"Please let's wait until your father gets here so we can talk about it together."
"There's nothing to talk about, Mother. When Bree leaves here she's coming home with me."
Bree opened her eyes at the sound of the familiar voices. She didn't remember when she'd been wheeled into the hospital or hooked up to an IV. Once she was conscious an E.R. doctor had informed her that he'd cauterized her nose to stop the bleeding and she'd been given a unit of whole blood.
"It doesn't matter what Daddy says. I'm going to stay with Ryder for a while." Her voice sounded as if it didn't belong to her. It was low and raspy.
Karma walked over to the bed where her daughter lay. Clear liquid flowed from a tube and into her veins. She stared at the flawless dark-brown face, as if she were seeing Breanna for the first time, seeing things she hadn't noticed before.
How, she thought, had she missed her daughter's understated beauty? When had she dyed her dark-brown hair raven-black? The nose she'd always thought too short and pug made her appear much younger than she was. High cheekbones, expressive, round, wide-set eyes and her tall, thin body had made her the favorite model of Yves St. Laurent the year she'd turned seventeen. Would Brenna be lying in a hospital bed if she and Langston hadn't forced their daughter to give up modeling?
Reaching over, Karma placed a hand on her daughter's forehead. It was cool to the touch. "I'm going to ask the doctor when I can take you home."
Bree closed her eyes, unable to meet her mother's gaze. "I told you that I'm not going home with you."
A soft gasp escaped Karma's parted lips. "You intend to live with Ryder and that ?"
"I'm going to stay with Ryder until I decide what I want to do with my life."
"I know what you want to do with your life," Karma spat out.
"I didn't know you were clairvoyant," Bree countered hotly.
Karma froze, her eyes widening at the unexpected quip. "You're competing with the other stupid little Hollywood bitches abusing alcohol and drugs. Do you have any idea what an embarrassment you are, Breanna Parker?"
"I thought Ryder was the family's embarrassment," Bree retorted, pushing into a sitting position. Reaching around her body with one arm, she pulled up a pillow to support her shoulders.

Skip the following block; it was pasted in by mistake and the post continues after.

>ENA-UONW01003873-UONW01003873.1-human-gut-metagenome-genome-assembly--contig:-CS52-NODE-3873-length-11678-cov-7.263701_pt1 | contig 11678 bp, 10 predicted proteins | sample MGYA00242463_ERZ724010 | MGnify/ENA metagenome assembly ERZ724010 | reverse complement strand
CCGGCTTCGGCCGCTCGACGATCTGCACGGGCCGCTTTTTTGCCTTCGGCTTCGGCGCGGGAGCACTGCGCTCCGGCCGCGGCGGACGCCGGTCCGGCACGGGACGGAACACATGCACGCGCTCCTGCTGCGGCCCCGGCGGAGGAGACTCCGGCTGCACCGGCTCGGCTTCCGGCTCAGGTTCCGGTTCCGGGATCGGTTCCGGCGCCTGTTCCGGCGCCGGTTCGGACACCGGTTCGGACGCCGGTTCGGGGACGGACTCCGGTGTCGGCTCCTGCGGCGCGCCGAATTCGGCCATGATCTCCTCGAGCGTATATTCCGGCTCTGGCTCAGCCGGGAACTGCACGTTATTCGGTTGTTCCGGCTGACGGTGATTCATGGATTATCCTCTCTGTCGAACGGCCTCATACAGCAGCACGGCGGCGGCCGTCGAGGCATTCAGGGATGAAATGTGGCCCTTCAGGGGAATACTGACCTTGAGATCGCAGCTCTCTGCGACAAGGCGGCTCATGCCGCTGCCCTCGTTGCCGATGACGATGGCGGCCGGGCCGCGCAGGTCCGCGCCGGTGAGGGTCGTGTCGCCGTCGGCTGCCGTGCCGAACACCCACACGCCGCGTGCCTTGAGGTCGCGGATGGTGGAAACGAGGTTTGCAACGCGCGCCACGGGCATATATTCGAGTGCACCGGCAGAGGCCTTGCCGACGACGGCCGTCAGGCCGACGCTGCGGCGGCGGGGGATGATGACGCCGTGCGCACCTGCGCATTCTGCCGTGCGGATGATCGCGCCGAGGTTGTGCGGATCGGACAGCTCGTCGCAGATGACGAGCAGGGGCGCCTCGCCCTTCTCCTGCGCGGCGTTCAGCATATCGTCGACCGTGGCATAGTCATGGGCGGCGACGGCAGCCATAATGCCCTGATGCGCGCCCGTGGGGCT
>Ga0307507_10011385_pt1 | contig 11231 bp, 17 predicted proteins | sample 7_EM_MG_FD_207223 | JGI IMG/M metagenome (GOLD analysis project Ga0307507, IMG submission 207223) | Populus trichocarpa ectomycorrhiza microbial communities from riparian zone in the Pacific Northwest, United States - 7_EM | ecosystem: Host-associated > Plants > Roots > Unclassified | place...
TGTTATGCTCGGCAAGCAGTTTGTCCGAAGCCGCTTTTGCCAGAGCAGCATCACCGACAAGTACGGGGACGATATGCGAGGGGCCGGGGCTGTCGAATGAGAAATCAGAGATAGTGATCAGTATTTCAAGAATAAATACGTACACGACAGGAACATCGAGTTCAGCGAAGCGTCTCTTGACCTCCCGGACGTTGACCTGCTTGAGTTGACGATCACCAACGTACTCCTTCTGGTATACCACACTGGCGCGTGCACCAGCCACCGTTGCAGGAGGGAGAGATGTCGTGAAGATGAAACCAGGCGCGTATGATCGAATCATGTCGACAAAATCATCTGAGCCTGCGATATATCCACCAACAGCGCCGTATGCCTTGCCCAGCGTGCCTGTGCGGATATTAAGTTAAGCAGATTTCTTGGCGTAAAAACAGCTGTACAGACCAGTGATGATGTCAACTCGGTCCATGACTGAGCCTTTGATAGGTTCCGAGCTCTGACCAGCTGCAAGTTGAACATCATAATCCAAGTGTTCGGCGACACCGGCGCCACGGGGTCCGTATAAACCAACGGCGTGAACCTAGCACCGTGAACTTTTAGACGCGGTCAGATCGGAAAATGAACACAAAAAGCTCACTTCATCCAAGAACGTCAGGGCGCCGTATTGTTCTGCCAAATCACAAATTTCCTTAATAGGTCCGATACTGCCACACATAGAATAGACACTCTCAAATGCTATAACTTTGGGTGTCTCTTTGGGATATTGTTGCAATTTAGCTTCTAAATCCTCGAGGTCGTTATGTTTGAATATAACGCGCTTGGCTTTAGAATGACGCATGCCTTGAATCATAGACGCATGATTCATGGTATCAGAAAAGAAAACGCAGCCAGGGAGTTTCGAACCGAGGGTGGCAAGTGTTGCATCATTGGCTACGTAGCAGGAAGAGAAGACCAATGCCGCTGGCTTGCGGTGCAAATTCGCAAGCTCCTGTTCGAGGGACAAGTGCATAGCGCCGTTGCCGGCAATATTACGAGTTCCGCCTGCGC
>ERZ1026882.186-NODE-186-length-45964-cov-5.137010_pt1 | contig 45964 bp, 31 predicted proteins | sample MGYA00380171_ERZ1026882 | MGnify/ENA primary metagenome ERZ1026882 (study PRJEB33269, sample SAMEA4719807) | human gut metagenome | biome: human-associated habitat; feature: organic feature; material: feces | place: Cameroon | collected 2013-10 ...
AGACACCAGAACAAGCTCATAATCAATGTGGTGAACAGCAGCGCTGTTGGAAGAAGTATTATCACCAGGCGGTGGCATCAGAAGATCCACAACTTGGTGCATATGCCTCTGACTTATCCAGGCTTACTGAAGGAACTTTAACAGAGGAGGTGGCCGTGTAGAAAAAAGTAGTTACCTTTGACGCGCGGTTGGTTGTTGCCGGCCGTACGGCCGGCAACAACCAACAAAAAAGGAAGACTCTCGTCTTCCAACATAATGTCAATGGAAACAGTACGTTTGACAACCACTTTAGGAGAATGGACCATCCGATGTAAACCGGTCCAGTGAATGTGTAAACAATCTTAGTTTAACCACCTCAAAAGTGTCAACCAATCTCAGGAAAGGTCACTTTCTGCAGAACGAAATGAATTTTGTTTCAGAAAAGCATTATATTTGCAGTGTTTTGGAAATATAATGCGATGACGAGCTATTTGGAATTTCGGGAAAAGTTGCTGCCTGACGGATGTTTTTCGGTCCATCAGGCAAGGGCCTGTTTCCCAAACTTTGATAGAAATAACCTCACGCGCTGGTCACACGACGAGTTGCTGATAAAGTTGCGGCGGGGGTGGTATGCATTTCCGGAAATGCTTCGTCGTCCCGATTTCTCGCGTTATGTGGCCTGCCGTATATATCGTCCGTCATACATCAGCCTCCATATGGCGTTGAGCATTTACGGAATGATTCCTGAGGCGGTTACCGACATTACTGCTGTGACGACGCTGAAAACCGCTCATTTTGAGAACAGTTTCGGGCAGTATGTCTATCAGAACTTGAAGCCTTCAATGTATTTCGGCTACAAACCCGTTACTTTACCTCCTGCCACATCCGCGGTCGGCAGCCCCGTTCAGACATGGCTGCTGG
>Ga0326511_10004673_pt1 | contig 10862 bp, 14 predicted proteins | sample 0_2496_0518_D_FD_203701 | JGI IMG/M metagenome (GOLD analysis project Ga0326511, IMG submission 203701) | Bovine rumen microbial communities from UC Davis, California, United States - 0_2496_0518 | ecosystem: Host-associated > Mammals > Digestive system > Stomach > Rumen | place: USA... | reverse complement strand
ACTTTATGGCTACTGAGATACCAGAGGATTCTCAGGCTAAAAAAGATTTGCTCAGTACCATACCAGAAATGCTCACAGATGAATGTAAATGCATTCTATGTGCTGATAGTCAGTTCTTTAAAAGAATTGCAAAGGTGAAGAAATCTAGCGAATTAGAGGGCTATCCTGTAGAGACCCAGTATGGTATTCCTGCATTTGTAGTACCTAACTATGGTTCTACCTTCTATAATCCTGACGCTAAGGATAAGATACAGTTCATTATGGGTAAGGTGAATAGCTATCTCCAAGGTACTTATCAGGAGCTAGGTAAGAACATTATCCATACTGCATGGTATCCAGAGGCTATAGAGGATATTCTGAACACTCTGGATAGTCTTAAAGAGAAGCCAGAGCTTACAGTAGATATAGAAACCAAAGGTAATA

"I'd rather have a gay son than a crackhead for a daughter."
Bree closed her eyes again. "Ry, please get her out of here before I forget she's my mother."
Karma straightened and threw up an arm when Ryder reached for her. "Don't touch me!"
"What the hell is going on in here?" Langston Parker stood in the doorway, resplendent in formal dress. "Please, not everyone answer at once," he continued when encountering deafening silence.
"Ask your wife," Ryder said with no emotion in his voice.
Langston's dark gaze shifted from his son to his wife before lingering on his daughter in the hospital bed. He'd been at a fund-raising event for one of his favorite charities when he'd got a 911 page from his son to say that Breanna had been taken to the hospital, only to arrive to find his family at one another's throats.
Tall and powerfully built, Langston reeked of authoritative control, running his record company like a despot while engendering employee loyalty and respect with his straightforward manner and generous spirit. At fifty-five, Langston had achieved everything he'd ever wanted in life, and now all he wanted was to enjoy the fruits of his hard work. He'd dealt with his son coming out of the closet, but what he hadn't been able to accept was Ryder wanting nothing to do with LP Records because he wanted to be a writer. The shock had precipitated his third heart attack within seven years, leading to a quadruple bypass.
It had taken Langston a year to recover fully from the medical procedure, and during his convalescence he'd promised himself that he wouldn't permit anything or anyone to threaten his family's unity or jeopardize his health.
Walking into the room, he gave his wife a reproachful look. He'd only recently got his daughter back, and no matter what Karma proposed or complained about, he didn't intend to lose her again.
He approached the bed, leaned over and pressed a kiss to Bree's forehead. "What happened?"
Bree stared into the deep-set, intense, dark eyes glowing like polished onyx. She'd always believed her father was the most handsome man alive and she still felt that way. His cropped hair was now salt-and-pepper, and in recent years he'd added a mustache and goatee that enhanced the utter masculinity of his face. She knew he'd waited years for Ryder to take over the reins of LP Records, and when Ryder had told him that he was leaving the company the news had devastated Langston. The thought he'd spent thirty-five years building an empire he would eventually relinquish to those who weren't his flesh and blood rankled.